Windows 10 command prompt blanking on resize

If you find the Windows 10 command prompt is blanking out the display upon resizing the window:

  • Right-click the window title bar and choose Properties
  • Goto the Layout tab
  • Uncheck Wrap text output on resize




With some caveats, you can basically drop in the SDL version of pdcurses.dll, along with v1.2 of sdl.dll in place of the command line version. Screen dimensions are 80×25 cells by default — to adjust, it seems you need to change environment variables pdc_lines and pdc_cols. You can do this within your program prior to init_scr() with putenv(), or you can set the environment variables temporarily within a command prompt with the SET command.

putenv() :

putenv( "pdc_lines=20" );
putenv( "pdc_cols=20" );

// ...


Windows SET:

C:\set pdc_lines=20

C:\set pdc_cols=20



In SDL mode, you can drop in a new monospace bitmapped font with new dimensions — upon calling initscr(), PDCurses will search for and use pdcfont.bmp in the working directory. The PDCurses page on SourceForge has a set of example fonts. The font layout is Code Page 437. (Update: I’m having issues changing the foreground color when using a custom font — maybe I’ve missed a setting somewhere.)


Todo List for this post

  • Extended Character Sets (AFAIK no-go in SDL mode, but Code Page 437’s symbols should be available.)
  • Portability between PDCurses and NCurses
  • Mouse support: Curses defines structures and functions for reading mouse events. If this actually works in PDCurses and Windows 10, I would assume the command prompt application’s own mouse interactions (pausing everything to allow highlighting and copying) would interfere. But maybe the SDL port would be better for that. Will try it sometime later.
  • Setup of NCurses on Ubuntu
  • refresh() : Pradeep’s NCurses tutorial says that drawing is queued and refresh() updates the screen, however it seems that draw updates show up just fine in my programs without it. Maybe this doesn’t apply to my specific OS, or to PDCurses, or I’m missing a setting somewhere.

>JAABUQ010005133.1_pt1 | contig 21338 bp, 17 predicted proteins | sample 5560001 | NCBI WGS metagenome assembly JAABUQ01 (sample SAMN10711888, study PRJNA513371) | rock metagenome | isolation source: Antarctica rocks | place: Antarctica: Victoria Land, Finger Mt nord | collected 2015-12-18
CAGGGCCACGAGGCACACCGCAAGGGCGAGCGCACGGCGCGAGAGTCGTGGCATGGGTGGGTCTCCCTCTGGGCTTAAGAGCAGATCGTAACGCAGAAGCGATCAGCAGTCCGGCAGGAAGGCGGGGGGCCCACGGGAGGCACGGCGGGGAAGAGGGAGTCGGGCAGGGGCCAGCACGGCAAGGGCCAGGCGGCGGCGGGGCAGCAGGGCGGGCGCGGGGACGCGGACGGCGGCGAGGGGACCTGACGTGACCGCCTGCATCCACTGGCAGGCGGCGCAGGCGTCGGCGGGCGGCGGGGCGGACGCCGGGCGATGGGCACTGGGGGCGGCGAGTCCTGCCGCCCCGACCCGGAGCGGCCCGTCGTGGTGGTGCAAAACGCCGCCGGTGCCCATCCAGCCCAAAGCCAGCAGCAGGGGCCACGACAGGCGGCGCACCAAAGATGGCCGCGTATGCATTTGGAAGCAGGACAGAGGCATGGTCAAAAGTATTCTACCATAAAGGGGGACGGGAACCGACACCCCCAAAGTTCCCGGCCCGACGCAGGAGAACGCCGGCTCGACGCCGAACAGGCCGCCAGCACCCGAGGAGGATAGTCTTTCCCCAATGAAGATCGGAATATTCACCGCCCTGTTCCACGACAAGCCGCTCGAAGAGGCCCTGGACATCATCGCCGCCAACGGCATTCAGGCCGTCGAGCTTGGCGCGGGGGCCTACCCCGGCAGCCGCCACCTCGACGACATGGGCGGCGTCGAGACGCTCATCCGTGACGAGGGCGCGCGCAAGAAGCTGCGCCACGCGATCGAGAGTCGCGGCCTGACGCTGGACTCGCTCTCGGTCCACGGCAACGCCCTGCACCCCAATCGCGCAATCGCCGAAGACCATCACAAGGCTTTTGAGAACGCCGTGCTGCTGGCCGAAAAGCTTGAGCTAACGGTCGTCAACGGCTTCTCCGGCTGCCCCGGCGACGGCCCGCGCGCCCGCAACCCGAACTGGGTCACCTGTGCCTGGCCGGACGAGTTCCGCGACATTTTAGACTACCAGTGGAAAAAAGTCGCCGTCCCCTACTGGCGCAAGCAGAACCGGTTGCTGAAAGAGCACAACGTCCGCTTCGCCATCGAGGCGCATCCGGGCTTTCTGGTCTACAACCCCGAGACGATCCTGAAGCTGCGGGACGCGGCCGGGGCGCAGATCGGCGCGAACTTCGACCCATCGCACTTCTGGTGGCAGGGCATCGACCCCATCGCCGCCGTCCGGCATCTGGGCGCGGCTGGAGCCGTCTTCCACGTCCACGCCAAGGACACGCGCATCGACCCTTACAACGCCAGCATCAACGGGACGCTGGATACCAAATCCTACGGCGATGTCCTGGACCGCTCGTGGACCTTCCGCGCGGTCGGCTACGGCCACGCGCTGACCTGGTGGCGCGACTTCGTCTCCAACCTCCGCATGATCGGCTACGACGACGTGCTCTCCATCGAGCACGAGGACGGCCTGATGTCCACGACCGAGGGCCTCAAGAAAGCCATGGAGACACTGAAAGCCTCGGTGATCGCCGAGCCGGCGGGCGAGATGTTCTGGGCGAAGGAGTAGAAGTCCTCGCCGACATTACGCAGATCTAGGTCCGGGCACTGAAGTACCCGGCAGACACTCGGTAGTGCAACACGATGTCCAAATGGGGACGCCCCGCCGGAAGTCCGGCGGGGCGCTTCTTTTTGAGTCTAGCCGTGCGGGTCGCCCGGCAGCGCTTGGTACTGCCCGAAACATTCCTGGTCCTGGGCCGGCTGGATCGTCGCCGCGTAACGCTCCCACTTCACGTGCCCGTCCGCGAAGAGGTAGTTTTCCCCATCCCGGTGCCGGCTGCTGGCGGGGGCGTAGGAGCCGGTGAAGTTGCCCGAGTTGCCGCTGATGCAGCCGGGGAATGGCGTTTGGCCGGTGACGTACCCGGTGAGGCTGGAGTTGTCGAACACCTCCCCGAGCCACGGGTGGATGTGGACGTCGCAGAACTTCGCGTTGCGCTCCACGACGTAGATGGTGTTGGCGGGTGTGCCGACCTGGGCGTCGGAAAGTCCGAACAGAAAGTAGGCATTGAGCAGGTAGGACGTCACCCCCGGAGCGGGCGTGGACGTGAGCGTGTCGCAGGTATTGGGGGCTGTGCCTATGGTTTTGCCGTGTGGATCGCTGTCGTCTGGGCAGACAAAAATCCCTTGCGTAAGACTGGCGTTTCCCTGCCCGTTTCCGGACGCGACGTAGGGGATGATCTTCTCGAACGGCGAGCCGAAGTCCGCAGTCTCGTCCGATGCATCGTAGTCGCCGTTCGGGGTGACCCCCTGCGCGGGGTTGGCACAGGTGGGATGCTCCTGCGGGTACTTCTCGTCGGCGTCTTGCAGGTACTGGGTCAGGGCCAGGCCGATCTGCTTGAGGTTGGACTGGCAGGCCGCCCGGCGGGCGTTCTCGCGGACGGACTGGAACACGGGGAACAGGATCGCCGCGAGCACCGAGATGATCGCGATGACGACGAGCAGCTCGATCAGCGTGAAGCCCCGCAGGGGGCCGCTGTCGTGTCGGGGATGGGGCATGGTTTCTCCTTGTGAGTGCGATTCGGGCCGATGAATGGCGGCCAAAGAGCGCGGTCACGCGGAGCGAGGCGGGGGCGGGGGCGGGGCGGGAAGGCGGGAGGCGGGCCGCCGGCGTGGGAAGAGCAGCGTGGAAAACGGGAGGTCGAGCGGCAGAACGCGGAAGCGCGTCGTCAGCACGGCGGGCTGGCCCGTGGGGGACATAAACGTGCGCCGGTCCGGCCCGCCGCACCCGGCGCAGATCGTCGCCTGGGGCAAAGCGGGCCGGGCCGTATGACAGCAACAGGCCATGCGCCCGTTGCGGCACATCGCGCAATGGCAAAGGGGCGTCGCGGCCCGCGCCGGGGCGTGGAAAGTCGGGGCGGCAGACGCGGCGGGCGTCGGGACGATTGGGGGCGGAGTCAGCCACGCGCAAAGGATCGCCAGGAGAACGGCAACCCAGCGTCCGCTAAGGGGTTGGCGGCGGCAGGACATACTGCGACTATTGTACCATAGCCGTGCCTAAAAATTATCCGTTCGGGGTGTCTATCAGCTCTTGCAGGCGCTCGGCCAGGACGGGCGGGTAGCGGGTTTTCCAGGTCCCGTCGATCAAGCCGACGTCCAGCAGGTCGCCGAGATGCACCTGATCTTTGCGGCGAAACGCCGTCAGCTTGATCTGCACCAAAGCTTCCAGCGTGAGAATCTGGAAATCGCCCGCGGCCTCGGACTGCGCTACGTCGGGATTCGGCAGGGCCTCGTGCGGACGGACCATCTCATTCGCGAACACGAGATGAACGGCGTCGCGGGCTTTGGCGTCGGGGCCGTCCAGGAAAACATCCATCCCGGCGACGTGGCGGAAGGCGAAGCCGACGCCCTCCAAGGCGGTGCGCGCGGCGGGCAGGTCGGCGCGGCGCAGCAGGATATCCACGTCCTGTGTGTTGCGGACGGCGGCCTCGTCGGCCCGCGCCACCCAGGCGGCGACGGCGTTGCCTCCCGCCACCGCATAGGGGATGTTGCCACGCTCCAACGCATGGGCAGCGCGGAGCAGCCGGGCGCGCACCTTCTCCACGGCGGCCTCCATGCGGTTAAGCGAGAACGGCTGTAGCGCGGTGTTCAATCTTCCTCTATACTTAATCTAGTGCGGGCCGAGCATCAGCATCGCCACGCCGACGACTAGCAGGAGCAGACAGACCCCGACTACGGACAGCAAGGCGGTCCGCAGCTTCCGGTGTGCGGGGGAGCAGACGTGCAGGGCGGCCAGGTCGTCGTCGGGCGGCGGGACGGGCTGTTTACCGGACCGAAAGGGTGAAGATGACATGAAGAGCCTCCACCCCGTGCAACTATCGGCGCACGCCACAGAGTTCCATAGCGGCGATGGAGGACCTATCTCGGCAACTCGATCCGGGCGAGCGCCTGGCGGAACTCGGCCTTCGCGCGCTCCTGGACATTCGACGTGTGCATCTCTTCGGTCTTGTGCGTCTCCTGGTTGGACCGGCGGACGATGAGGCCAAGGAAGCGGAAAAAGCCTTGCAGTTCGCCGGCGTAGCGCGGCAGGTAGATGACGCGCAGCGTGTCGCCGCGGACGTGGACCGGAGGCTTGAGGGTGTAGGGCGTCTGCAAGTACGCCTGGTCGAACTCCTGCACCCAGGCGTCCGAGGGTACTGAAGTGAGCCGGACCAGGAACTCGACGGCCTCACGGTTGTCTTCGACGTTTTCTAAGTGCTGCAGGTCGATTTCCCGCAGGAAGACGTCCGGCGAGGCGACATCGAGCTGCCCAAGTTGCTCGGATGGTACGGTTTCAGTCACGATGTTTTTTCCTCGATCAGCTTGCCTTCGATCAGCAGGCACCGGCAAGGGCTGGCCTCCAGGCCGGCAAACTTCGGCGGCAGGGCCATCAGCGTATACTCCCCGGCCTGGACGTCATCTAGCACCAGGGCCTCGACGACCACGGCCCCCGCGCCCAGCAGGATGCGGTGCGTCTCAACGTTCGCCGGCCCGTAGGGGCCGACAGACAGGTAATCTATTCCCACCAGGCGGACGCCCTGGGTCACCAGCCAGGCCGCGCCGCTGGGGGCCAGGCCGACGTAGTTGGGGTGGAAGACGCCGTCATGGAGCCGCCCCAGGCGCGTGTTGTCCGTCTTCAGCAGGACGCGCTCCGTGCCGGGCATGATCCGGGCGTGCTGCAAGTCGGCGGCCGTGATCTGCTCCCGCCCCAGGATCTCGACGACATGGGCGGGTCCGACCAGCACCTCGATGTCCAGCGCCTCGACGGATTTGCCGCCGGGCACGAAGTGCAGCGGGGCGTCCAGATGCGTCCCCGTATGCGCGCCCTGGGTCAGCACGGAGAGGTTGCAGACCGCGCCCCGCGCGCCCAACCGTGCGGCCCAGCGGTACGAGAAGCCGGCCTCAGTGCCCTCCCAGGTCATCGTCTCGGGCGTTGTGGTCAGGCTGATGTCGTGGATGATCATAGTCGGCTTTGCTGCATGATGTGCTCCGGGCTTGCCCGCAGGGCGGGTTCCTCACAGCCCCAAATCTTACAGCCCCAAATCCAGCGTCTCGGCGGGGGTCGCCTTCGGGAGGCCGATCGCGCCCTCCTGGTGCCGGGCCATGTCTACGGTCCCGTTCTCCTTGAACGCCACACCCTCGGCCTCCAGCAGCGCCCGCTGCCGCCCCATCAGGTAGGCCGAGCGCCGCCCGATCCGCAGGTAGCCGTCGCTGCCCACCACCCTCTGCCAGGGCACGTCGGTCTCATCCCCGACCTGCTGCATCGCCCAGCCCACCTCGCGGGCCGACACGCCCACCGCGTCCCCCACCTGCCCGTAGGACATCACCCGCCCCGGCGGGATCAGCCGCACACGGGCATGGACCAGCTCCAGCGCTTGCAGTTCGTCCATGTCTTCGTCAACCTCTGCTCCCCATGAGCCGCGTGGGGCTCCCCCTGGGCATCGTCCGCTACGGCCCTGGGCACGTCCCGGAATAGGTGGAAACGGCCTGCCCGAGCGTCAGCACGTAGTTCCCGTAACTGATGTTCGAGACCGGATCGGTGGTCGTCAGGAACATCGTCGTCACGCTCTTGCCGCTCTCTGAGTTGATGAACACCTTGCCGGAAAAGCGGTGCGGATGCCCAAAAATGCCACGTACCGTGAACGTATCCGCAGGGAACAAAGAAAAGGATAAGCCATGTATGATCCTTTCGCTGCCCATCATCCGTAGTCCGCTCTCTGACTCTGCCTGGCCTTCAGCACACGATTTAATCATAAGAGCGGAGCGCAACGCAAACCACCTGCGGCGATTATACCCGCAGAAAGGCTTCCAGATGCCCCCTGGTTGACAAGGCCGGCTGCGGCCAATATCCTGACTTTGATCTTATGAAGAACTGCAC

• clear() : clear() wipes the screen. I have found on Win10 that it sometimes causes flicker. TODO investigate.
  • Modifying terminal colors: I can’t get this to work.
  • Curses Windowing: I haven’t touched Curses’s own windowing system. It seems to be intended for non-overlapping screen sectors.
  • Project Pluto’s PDCurses fork is a fuller implementation. This looks awesome and I need to dig into it sometime.
  • Foreground color change not working for me when I use a custom font in SDL mode.

(e: 6/Nov/2016: Screen dimensions)
(e: 11/Nov/2016: Input, Screen dimensions. SDL stuff)
(e: 3/Feb/2017: Color attribute wrapper, wording)
(e: 11/Feb/2017: Wording; corrected pdcfont.bmp; added putenv(); added a note that foreground color change isn’t working for me when using custom fonts with the SDL DLL.)

Thrift Log: Microsoft 1381 Webcam (LifeCam VX-2000)



I’ve been trying to figure out what to do for pictures in these thrift store posts. I’m one of those weirdos who doesn’t have a smartphone — nothing wrong with them, but I’ve never been able to get over the initial hurdle of cost, combined with their throwaway nature. I didn’t have a cellphone of any kind, period, until my old job put me on a weekend on-call rotation. And though my flip-phone (which is basically just a big pocket-watch that I have to charge, considering how often I use it) does indeed have a built-in camera, there appears to be no way for me to transfer those photos to another device.

The 1381 webcam is frankly pretty obsolete, but it works with Windows 10, and will suffice for the purposes of this blog. Not too bad for three bucks.

Edit 28/Nov/2016: I caved, and ordered an Android smartphone to help with my current job. It was not three bucks 🙂

Thrift Log: Intellivision TV Play Power


Paid six bucks. Disappointing unit for a variety of reasons.



The Intellivision had a crazy dial-and-keypad controller with side buttons. It supported plastic overlays for game-specific control instructions, and the dial could detect 16 directions of movement. Some would argue that the Intellivision controller was overly complicated and a pain to use, but it’s a huge part of the system’s character.

This Plug-and-Play unit uses a pretty standard layout with a d-pad, thumbstick and some face buttons. However, the directional controls are very stiff and unresponsive, and the thumbstick above the d-pad also behaves like a d-pad — not capable of detecting more than 8 directions.

So while it’s a concern that the unit doesn’t actually resemble an Intellivision controller, it’s overshadowed by not even being a competent controller.



The underlying architecture isn’t Intellivision: the games featured are reprogrammed for clone NES hardware, and if you look closely at the games, you can spot NES graphical artifacts like map palette corruption at the edge of the screen during 8-way scrolling (Hover Force).


Turn off your high-beams

Lastly, the unit has a red LED power indicator that beams in your eyes while you play.


Included games

I see there is a 10-game version that looks more like a Sega Genesis controller. The one I picked up has 25 games. Some of them are pretty cool, but the shoddy controls and inaccurate representations of the included games are a problem.

THUNDER CASTLE (missing its soundtrack!)


Not recommended.